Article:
Smoke Stacks, 1942. Photo by Alfred T. Palmer/Library of Congress
Extreme storms, sea level rise, record breaking heat, ocean acidification; these are just a few of the impacts we are already seeing from global warming and climate change.
The United Nations Framework Convention on Climate Change (UNFCCC) Conference of Parties 21st meeting (COP 21) is occurring in Paris from Nov. 30 to Dec. 11, with the goal of a new universal climate agreement to bring greenhouse gas emissions down to sustainable levels.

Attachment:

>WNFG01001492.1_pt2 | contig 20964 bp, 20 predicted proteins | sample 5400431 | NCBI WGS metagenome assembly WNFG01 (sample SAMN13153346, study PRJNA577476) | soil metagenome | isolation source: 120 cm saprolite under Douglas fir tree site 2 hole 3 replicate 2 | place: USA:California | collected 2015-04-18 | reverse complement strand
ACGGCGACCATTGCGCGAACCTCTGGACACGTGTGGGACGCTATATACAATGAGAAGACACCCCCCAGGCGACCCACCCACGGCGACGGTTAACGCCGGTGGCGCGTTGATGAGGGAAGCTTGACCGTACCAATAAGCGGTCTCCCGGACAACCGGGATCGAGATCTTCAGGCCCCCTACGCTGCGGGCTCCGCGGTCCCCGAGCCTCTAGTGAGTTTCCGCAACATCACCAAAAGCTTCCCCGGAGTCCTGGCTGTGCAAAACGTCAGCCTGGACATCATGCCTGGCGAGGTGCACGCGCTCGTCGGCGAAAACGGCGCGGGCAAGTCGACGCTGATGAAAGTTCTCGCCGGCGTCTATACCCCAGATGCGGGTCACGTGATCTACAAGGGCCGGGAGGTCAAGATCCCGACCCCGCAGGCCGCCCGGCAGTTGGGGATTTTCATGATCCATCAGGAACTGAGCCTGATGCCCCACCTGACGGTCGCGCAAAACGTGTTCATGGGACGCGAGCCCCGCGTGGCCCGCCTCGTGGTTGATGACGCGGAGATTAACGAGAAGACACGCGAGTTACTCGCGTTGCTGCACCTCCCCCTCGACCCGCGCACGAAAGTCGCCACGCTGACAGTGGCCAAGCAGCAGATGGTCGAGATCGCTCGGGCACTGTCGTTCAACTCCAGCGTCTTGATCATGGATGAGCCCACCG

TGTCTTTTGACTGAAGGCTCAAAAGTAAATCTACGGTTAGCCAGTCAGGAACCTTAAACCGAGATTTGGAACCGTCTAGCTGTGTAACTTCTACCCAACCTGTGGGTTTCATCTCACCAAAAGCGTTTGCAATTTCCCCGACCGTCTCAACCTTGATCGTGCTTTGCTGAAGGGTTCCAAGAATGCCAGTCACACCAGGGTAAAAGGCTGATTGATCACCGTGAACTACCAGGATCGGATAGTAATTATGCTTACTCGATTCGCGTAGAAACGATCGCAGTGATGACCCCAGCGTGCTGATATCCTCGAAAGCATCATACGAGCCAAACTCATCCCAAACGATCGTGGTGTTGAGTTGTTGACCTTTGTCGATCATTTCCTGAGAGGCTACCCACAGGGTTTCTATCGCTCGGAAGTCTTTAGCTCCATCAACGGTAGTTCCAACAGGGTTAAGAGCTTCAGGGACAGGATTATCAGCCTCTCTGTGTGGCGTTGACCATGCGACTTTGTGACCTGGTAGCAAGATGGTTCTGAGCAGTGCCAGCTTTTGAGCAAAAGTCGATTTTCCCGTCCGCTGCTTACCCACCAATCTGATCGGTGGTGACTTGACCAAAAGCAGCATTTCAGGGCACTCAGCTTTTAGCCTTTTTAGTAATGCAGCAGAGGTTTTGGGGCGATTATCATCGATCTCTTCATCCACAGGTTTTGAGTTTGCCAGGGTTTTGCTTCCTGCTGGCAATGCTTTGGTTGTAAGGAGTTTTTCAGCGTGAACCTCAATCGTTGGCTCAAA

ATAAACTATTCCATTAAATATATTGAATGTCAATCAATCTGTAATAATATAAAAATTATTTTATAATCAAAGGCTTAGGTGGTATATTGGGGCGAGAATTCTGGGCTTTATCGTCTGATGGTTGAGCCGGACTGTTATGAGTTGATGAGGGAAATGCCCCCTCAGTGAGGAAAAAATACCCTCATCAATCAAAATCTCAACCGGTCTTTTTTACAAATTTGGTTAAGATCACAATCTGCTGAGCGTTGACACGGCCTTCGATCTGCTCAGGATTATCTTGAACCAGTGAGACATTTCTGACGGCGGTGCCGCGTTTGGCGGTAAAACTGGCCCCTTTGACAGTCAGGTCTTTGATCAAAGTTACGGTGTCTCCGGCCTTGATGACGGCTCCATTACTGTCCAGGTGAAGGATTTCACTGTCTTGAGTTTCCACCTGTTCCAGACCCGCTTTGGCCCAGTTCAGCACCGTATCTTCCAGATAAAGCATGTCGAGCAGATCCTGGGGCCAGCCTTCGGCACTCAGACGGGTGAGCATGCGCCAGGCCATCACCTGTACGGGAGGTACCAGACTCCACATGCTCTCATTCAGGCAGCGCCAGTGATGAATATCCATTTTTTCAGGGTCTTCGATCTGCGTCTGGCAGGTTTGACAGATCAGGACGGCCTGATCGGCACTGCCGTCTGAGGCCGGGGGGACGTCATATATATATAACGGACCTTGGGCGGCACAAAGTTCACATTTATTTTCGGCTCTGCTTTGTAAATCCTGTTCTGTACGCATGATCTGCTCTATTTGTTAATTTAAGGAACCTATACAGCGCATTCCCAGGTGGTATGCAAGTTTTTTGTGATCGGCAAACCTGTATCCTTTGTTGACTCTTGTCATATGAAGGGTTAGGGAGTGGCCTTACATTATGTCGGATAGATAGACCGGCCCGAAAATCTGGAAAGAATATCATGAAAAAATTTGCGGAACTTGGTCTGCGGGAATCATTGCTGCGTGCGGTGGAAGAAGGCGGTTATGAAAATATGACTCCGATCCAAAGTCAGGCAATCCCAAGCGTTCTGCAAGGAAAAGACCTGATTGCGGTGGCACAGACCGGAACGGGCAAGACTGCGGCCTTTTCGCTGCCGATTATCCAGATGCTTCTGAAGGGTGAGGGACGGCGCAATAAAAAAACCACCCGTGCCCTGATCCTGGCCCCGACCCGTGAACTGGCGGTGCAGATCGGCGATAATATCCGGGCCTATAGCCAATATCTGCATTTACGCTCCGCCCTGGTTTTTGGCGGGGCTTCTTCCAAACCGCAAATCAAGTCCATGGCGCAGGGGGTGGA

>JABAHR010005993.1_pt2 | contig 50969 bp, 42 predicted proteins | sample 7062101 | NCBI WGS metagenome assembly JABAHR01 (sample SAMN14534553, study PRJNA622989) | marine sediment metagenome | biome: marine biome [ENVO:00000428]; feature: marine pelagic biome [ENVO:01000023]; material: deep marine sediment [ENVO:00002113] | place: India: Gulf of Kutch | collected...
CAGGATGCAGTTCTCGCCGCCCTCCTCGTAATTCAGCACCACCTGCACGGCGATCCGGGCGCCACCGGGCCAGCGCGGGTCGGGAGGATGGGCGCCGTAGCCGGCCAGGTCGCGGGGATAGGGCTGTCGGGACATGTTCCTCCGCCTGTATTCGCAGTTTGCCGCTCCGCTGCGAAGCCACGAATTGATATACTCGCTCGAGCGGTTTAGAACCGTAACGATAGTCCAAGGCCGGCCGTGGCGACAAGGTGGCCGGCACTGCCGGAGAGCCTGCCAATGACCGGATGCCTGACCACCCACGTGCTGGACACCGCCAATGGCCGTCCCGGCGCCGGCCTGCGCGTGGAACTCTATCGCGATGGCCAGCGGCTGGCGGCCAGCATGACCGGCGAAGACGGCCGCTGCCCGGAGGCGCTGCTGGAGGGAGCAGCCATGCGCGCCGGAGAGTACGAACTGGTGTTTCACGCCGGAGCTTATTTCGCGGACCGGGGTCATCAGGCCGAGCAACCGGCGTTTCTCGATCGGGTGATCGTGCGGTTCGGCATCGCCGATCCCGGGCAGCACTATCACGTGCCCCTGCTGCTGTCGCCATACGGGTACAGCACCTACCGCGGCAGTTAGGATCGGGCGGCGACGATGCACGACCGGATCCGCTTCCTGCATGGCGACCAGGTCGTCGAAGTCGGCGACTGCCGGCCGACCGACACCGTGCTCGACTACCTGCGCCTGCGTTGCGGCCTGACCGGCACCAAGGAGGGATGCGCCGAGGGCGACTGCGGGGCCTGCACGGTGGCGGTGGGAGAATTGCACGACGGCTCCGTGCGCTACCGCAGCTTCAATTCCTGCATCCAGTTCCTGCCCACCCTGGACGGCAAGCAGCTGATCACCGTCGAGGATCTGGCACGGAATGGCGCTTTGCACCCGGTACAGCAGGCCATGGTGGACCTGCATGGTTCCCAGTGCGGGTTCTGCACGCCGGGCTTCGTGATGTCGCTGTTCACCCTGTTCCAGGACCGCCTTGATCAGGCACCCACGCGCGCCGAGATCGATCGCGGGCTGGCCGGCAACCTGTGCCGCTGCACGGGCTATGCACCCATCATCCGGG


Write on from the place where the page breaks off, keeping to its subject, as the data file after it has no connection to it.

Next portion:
The scientific evidence of the human causes for global warming is clear. Since the mid-20th century, increased concentrations of greenhouse gasses (carbon dioxide, methane, nitrogen) in our atmosphere have trapped heat, causing unequivocal warming of the Earth. Human energy use, agriculture and deforestation activities are mostly to blame.
According to the Intergovernmental Panel on Climate Change, to avoid substantial risks to the Earth and our society by the end of the 21st century, the world needs to dramatically cut greenhouse gas emissions in the next few decades, thereby limiting warming to 2 degrees Celsius (3.6° F) above pre-industrial levels.